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After 20 years, Black Dog Video keeps on barking

Vancouver's last video store remains a neighbourhood hub for families, film lovers and Kevin Smith

Black Dog Video turned 96 years old in dog years on Saturday, which is a grand age for both a canine and for a video store.

It was 20 years ago the store opened on Cambie Street with its shelves packed with owner Darren Gay’s curated cult and horror films along with drama, foreign, documentary, independents, arthouse, classic and new releases. Business boomed, but it wasn’t without challenges, which included ideas gone bad (the original “rented” tags were made out of shellacked dog biscuits with Velcro that lasted until a dog came into the store and ate them off several boxes an hour into opening day), a move across the street two years later and a fire that ruined everything (caused by a grow-op in the apartment above). Then there was the massive interruption of traffic that came with the 2008 construction of the Canada Line, which runs underneath Cambie Street.

The in-between times during the soul-crushing times have been great, Gay pointed out — the parties after closing, the appreciation from neighbours and doing something he loves. He was the kid who preferred to watch The Brain That Wouldn’t Die on summer days rather than swim in the family’s backyard pool.

After the fire in 2004, block neighbours Choices Market raised a couple thousand dollars to help out Gay who was rebuilding his store with friends, a trying two months especially as he did not have business interruption insurance. Other minor set-backs included the usual vandalism and petty robbery, but the negative total wasn’t enough for Gay to lose his video store love. He added another Black Dog to his collection when he and his brother bought the Celluloid Drugstore on Commercial Drive a little more than 10 years ago. Kevin Smith, in Vancouver to direct an episode of The Flash, popped by that location Monday to sign all boxed copies of his films.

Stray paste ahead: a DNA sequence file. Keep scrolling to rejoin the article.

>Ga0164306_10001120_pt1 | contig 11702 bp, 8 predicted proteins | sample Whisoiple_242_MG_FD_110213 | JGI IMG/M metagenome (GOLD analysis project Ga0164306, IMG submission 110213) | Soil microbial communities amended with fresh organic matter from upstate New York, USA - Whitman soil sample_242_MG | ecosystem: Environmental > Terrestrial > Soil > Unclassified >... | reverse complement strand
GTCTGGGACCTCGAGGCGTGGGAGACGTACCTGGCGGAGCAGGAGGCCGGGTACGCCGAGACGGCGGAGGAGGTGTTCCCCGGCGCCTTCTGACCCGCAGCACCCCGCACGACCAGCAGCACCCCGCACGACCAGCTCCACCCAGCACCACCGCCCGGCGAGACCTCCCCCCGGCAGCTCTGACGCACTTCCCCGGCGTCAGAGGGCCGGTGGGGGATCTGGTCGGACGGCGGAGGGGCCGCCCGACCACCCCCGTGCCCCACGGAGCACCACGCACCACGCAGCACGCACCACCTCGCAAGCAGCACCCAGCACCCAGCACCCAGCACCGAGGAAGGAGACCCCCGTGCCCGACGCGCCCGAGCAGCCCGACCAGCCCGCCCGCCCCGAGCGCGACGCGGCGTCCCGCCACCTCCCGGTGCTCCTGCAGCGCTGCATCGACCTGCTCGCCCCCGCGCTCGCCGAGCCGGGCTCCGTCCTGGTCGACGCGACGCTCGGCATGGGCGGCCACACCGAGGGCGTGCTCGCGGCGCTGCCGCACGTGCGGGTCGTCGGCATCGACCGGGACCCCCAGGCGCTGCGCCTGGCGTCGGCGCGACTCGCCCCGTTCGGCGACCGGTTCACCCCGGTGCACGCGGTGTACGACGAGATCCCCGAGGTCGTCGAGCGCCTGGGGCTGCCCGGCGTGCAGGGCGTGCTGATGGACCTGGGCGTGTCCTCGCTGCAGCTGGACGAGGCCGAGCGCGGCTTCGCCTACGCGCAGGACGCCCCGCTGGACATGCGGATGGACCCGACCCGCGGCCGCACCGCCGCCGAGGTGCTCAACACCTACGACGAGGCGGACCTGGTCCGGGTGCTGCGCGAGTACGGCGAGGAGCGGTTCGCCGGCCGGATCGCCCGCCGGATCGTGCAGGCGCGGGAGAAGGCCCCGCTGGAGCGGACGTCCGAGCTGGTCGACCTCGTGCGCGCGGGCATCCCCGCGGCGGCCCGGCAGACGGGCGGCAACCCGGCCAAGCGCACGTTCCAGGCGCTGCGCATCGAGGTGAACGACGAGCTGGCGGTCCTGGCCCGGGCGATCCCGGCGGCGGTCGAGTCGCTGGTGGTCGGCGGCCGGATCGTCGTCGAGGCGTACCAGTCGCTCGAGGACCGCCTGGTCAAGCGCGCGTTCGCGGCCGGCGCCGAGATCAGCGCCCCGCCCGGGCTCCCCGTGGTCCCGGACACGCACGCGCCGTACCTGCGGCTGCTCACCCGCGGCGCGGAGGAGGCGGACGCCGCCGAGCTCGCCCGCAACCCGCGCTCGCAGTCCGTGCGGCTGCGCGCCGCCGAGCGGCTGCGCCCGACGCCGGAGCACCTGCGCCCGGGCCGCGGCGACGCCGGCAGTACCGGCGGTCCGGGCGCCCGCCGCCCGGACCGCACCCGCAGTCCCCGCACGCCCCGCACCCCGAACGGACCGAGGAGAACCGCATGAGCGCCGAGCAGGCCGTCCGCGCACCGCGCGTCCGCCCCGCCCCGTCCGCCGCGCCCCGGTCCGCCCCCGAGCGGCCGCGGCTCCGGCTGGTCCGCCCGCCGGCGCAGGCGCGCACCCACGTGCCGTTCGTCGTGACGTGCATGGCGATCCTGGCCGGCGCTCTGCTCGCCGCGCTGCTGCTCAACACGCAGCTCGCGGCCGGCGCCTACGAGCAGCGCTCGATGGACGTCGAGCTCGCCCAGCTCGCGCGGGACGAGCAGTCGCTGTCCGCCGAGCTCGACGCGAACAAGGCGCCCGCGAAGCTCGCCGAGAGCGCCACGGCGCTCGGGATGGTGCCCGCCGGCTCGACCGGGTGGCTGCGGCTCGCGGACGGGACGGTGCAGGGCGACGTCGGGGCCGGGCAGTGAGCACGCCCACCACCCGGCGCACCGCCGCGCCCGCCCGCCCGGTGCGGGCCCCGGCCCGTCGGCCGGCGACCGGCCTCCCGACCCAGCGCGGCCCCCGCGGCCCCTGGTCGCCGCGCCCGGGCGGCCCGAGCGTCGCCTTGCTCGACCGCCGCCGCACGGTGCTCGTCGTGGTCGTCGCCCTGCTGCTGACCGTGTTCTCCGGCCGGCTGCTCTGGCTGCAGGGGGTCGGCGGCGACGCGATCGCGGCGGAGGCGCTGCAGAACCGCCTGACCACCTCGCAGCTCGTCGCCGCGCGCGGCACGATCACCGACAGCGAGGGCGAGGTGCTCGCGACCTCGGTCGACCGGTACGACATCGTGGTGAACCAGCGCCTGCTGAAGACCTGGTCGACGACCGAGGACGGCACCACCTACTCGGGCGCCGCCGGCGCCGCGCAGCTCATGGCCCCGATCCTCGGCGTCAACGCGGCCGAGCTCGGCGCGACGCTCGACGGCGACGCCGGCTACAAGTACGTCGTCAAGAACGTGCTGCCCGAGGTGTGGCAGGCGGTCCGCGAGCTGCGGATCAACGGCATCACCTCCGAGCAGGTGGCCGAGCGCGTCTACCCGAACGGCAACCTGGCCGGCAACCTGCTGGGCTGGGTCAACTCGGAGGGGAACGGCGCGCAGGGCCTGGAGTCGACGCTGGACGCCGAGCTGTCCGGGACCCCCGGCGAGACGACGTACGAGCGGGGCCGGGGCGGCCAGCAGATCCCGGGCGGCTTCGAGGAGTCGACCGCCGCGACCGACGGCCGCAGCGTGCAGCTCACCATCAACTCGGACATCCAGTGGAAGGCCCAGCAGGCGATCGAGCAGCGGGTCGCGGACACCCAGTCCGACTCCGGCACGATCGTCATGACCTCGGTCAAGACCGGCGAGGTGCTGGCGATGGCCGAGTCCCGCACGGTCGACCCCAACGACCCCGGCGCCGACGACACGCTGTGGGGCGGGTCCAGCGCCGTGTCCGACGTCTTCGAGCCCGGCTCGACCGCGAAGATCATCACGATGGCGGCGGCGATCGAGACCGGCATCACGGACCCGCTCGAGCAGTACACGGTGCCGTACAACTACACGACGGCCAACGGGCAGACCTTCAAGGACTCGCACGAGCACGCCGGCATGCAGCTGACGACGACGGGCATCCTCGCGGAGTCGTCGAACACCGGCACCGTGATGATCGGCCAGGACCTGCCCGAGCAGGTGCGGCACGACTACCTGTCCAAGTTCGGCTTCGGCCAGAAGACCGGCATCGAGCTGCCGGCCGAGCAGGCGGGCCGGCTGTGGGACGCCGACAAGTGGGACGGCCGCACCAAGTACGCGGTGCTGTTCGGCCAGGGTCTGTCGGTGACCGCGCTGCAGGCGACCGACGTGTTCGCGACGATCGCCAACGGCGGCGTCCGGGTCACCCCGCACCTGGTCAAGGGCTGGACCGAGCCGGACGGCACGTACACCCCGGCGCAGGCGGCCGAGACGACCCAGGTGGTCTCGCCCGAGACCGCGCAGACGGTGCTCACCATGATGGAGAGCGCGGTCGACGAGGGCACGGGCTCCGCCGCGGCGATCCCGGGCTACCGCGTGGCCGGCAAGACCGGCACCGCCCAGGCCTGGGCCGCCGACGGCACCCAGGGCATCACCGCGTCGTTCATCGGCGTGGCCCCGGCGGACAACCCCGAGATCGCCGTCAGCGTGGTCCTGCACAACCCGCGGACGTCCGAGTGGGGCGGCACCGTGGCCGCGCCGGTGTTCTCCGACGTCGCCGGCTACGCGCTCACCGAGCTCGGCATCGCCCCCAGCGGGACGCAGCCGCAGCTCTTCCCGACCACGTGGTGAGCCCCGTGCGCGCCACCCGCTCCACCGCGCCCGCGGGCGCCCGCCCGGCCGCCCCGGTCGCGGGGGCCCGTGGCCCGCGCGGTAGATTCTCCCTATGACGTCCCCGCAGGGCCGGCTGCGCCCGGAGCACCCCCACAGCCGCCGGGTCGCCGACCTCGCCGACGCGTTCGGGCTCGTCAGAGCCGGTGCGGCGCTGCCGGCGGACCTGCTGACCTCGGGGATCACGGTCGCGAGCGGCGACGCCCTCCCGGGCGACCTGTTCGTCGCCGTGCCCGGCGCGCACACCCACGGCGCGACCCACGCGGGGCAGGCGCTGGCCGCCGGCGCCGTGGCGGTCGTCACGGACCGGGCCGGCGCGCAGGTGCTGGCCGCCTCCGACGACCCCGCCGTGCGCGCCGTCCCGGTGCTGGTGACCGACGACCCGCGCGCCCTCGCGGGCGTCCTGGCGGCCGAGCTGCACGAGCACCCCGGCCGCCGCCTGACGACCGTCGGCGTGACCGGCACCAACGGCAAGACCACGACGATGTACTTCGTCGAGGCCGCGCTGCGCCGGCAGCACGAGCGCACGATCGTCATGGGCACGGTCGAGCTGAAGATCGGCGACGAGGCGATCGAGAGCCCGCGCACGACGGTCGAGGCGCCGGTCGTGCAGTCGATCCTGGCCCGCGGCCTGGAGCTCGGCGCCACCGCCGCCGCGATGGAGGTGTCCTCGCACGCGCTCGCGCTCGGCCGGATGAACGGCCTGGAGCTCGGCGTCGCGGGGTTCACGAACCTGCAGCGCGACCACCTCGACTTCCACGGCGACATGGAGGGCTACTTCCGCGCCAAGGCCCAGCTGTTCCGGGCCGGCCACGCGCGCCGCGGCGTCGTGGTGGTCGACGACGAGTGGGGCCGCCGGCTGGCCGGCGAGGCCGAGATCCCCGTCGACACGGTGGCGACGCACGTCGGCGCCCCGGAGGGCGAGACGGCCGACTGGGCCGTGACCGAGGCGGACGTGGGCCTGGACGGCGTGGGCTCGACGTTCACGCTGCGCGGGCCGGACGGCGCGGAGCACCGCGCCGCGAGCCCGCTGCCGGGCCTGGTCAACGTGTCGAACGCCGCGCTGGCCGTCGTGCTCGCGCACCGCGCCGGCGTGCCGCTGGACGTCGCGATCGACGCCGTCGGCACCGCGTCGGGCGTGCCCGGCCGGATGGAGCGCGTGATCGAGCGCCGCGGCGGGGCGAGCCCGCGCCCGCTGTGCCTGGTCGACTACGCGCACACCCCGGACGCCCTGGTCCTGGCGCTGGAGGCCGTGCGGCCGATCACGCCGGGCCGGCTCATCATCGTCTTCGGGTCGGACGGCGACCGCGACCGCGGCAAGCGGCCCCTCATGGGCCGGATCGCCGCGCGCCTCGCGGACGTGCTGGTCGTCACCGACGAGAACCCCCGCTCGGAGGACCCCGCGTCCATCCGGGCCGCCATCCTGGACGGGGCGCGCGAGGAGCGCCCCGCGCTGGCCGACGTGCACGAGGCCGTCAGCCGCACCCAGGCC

“Coming back from the fire was the hardest one. A lot of people were surprised we actually reopened because, why do it all again?” Gay said. “The response was great. People came by with food and flowers when we reopened. Even today we have people tell me, ‘Please stay open, please stay open.’”

Lessons in resilience have only prepared Gay for the toughest battle of all: staying open. He teetered on the brink so wildly that he initiated a crowd-funding effort in August 2014 that asked supporters, “Where else can you find such a diverse selection ranging from Kurosawa, Cronenberg and Fassbinder to sections dedicated to sexy, delinquent nuns, Australian exploitation flicks and troubled teens?”

Many people seem to be satiated by the offerings from online streaming services such as Netflix, judging by Black Dog Video’s continual struggle for survival despite having 30,000 members who obviously don’t visit the stores as often as they used to, if at all. The same reason, coupled with high rent, did Limelight Video in on the West Side. It will close at the end of this month, leaving Black Dog the last man standing in the movie rental business in Vancouver.

It’s a matter of the convenience of Netflix versus the expertise of the local video store. While Netflix’s recommendations are based on strange and random algorithms, many film boxes at Black Dog are accompanied with hand-written notes taped to the covers. “Wow! One of the best looking films ever. Not your poppa’s bio-pic” is described of Paul Schrader’s Mishima: A Life in Four Chapters. And who could resist Klown with its hand-written review of, “Totally offensive, inappropriate, and totally hilarious. Good times.”

“At the height there were a lot of video stores in town and they all did well. I didn’t even consider them to be competition. It was a community. Now it’s a community of one,” Gay said. “I’d like to turn it over to my son who’s 10 right now. I keep telling him he’s going to inherit the empire. We’re just going to keep going as long as we can, as long as people keep coming here and supporting us we’ll be here.”

One of the issues that plagued video stores since their beginning in the 1970s has been the chore of having to return films. Gay said he hates charging late fees but added it’s the only way to ensure the movie is returned. Other video stores, such as the Family Video chain in the United States, opened pizza restaurants next to its stores for one-stop shopping where the drivers will return movies for customers if they also deliver a pizza at the same time.

Before people dismiss video stores as relics, Gay said, consider supporting it not only because it keeps himself and his staff employed, but also because the non-mainstream film world counts on the existence of video stores as a portal to connect with an appreciative audience.

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